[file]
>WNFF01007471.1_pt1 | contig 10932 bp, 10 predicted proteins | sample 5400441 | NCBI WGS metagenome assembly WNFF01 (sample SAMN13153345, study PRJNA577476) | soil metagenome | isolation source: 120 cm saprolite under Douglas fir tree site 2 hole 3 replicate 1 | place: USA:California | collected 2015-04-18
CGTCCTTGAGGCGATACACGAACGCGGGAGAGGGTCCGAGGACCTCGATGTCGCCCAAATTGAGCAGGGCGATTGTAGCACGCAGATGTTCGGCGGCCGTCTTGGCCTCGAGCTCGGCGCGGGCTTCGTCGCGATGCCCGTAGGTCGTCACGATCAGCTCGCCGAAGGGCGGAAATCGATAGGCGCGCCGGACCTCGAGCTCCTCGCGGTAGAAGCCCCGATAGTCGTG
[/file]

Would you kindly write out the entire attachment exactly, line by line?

>WNFF01007471.1_pt1 | contig 10932 bp, 10 predicted proteins | sample 5400441 | NCBI WGS metagenome assembly WNFF01 (sample SAMN13153345, study PRJNA577476) | soil metagenome | isolation source: 120 cm saprolite under Douglas fir tree site 2 hole 3 replicate 1 | place: USA:California | collected 2015-04-18
CGTCCTTGAGGCGATACACGAACGCGGGAGAGGGTCCGAGGACCTCGATGTCGCCCAAATTGAGCAGGGCGATTGTAGCACGCAGATGTTCGGCGGCCGTCTTGGCCTCGAGCTCGGCGCGGGCTTCGTCGCGATGCCCGTAGGTCGTCACGATCAGCTCGCCGAAGGGCGGAAATCGATAGGCGCGCCGGACCTCGAGCTCCTCGCGGTAGAAGCCCCGATAGTCGTG